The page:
The Jungle Book
Rudyard Kipling, adapted by Neil Duffield
It’s estimated that Derby has the largest deaf population outside London, so it’s fitting that the city’s theatre has decided to stage its first fully integrated British Sign Language show.
Derby Theatre’s artistic director Sarah Brigham chose Neil Duffield’s adaptation of the Kipling tales because it’s written for an ensemble and moves at a fast pace.
She opted for The Jungle Book because of its themes of identity and discovering who you are in a world that doesn’t necessarily accept you, issues that will resound with some deaf people.
Ten actors including three deaf artists and a community cast of 30 have worked with a team of both deaf and hearing creatives on The Jungle Book.
The similarities between The Jungle Book and one of Brigham’s Christmas shows are evident from the start: versatile actor-musicians who throw themselves wholeheartedly into a production bring out the humour in the script and put over a moralistic message as they strive to be as entertaining as possible.
There are no stars in The Jungle Book because every time one of the characters appears to be taking over the narrative, he or she disappears for a while as others come to the fore.
Ivan Stott does come close to stealing the show. He quickly has everyone on his side as Baloo, the rotund, scholarly brown bear who displays the equivalent of a grown-up tantrum when things don’t go his way.
Stott also composed the music for the production, a daunting proposition when you consider that most people know intimately a couple of songs from the Disney film. His songs are varied and don’t slow down the action. You’ll have “It Is Fear” going through your head during the interval and “Look Well O Wolves” staying in your brain as you leave.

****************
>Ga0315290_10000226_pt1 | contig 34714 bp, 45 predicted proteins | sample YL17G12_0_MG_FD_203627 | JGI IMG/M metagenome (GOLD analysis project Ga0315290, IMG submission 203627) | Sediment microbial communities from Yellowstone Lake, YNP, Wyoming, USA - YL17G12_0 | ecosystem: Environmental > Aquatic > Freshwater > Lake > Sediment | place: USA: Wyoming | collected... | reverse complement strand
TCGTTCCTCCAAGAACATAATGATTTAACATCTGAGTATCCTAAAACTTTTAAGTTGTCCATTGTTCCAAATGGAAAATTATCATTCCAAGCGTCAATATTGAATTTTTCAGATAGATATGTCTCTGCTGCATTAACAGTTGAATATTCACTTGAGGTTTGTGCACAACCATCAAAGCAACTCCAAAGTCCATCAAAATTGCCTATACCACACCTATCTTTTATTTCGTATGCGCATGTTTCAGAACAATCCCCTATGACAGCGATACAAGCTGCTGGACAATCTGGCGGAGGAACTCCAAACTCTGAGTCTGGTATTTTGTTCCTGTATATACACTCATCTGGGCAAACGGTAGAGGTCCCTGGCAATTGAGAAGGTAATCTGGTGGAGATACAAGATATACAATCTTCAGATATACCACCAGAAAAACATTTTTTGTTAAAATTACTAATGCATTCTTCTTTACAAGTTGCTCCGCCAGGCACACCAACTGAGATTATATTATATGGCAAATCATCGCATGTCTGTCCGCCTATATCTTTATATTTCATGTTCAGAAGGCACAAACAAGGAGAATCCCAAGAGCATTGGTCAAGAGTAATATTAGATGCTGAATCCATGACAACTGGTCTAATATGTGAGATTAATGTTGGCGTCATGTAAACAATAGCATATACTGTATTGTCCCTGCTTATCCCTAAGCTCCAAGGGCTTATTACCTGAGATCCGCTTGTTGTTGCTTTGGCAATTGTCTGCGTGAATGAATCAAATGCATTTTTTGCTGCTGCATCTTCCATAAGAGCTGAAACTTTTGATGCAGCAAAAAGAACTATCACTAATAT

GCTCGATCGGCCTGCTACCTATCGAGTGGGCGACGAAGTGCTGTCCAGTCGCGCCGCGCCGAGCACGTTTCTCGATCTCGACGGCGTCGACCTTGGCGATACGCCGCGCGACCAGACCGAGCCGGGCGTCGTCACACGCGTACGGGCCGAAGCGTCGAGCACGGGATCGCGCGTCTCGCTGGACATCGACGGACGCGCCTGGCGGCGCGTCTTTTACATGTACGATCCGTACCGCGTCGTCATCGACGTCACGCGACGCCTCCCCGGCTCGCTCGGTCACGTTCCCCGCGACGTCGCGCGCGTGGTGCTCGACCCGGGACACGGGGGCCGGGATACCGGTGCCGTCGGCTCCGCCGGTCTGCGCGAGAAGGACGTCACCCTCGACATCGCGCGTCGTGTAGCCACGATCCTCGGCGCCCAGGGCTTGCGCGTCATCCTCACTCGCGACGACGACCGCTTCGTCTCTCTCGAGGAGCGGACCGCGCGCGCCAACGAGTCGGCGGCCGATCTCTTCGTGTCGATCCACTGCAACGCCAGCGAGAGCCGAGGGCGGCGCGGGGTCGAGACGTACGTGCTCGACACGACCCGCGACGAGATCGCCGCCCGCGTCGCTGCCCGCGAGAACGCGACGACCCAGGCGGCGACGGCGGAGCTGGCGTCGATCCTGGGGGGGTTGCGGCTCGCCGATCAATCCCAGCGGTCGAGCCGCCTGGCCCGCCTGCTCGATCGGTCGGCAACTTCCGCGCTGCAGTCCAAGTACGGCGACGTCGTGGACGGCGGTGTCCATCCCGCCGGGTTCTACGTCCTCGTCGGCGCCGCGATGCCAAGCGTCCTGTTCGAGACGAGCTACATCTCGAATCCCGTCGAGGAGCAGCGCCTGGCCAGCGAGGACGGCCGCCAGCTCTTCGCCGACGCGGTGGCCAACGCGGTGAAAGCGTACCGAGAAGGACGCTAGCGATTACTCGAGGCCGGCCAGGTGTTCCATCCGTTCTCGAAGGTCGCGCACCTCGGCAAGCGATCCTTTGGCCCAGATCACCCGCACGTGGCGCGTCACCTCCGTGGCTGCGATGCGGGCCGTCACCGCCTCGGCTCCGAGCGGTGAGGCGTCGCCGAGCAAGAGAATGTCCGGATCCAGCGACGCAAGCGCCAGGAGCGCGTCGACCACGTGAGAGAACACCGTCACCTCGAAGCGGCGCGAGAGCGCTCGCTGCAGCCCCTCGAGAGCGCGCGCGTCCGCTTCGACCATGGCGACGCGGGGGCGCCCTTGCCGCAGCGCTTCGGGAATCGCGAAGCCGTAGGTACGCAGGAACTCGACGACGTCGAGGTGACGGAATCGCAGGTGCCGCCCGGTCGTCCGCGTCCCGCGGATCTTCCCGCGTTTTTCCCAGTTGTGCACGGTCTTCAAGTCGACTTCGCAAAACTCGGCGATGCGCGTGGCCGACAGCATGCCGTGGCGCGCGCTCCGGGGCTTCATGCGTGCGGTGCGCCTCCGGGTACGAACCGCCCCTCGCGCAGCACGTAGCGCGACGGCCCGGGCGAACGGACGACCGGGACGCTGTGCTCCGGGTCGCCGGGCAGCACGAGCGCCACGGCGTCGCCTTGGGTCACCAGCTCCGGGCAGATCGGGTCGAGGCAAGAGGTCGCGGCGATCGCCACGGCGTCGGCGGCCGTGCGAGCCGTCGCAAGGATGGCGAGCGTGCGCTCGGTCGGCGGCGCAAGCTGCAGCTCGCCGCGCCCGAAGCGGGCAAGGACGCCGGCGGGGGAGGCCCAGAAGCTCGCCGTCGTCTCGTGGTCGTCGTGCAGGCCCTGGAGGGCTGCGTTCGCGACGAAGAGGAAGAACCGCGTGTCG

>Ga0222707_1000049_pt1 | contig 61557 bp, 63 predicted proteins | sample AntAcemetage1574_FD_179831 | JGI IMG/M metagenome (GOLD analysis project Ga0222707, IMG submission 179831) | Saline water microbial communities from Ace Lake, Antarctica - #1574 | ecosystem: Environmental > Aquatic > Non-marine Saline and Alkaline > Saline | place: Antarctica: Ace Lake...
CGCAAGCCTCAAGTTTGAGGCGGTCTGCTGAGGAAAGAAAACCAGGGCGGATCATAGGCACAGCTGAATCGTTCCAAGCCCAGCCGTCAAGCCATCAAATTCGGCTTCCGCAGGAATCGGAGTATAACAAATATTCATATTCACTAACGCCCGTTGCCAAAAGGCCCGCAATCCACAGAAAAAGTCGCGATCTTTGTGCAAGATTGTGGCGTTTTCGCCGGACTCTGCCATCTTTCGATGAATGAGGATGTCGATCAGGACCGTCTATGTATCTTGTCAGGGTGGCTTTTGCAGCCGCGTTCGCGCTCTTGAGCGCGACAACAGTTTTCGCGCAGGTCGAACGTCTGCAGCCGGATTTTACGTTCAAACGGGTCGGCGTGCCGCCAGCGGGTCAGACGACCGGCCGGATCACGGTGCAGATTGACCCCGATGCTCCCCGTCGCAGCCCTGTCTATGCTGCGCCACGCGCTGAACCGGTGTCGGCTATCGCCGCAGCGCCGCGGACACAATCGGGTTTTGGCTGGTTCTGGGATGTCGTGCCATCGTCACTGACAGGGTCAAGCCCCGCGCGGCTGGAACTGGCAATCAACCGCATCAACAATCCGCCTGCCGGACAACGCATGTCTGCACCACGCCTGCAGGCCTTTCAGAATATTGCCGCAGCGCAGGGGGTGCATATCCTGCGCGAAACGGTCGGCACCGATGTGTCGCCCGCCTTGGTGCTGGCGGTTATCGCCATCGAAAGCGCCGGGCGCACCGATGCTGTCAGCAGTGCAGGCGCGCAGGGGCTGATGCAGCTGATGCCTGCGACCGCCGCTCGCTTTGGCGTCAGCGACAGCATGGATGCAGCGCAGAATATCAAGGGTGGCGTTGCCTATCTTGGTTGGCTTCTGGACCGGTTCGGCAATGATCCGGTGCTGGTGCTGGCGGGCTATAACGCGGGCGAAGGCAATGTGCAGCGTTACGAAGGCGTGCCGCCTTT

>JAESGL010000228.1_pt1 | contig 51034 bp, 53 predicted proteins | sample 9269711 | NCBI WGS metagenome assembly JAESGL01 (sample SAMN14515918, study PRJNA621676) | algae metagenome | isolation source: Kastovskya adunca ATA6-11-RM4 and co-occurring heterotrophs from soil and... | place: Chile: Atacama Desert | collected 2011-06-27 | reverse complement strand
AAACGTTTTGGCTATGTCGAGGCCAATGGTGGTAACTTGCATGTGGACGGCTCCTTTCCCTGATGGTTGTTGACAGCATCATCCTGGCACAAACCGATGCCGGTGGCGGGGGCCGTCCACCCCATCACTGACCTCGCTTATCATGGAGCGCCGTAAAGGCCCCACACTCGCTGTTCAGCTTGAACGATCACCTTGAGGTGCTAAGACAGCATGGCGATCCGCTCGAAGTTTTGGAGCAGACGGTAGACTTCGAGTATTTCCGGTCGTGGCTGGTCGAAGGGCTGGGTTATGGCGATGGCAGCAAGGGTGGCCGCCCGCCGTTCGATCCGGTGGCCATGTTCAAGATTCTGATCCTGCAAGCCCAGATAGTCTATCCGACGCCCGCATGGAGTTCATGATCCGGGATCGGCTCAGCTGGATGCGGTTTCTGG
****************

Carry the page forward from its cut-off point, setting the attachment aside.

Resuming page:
There’s a catchy, rocky number, “The Laws of the Jungle”, which Stott belts out although on press night this suffered from sound problems.
Elliott Rennie majestically portrays Shere Khan, the tiger who wants man cub Mowgli for his prey only to be thwarted by a pack of wolves who bring him up as one of them.
Esme Sears, a Derby Theatre Christmas show regular, impresses as Bagheera, the cunning panther who is Mowgli’s friend and protector. Sears also gets to display her undoubted vocal talents in a couple of songs.
Iniki Mariano shines as Mowgli, caught between the jungle and the human village in the quest to find acceptance. Dominic Rye has fun with the audience as the Sergeant Major trying to knock his “useless” troops into shape and Caroline Parker catches the eye as the Indian jackal Tabaqui.
The Jungle Book allows adults and youngsters in the community cast to prowl and slink around. They do this especially well as monkeys who see Mowgli as their new leader.
There’s a slight lull in the action in the first half. Otherwise the production races along and succeeds in showing that the law of The Jungle Book is to give audience members whether deaf or hearing a feeling of well-being.
Reviewer: Steve Orme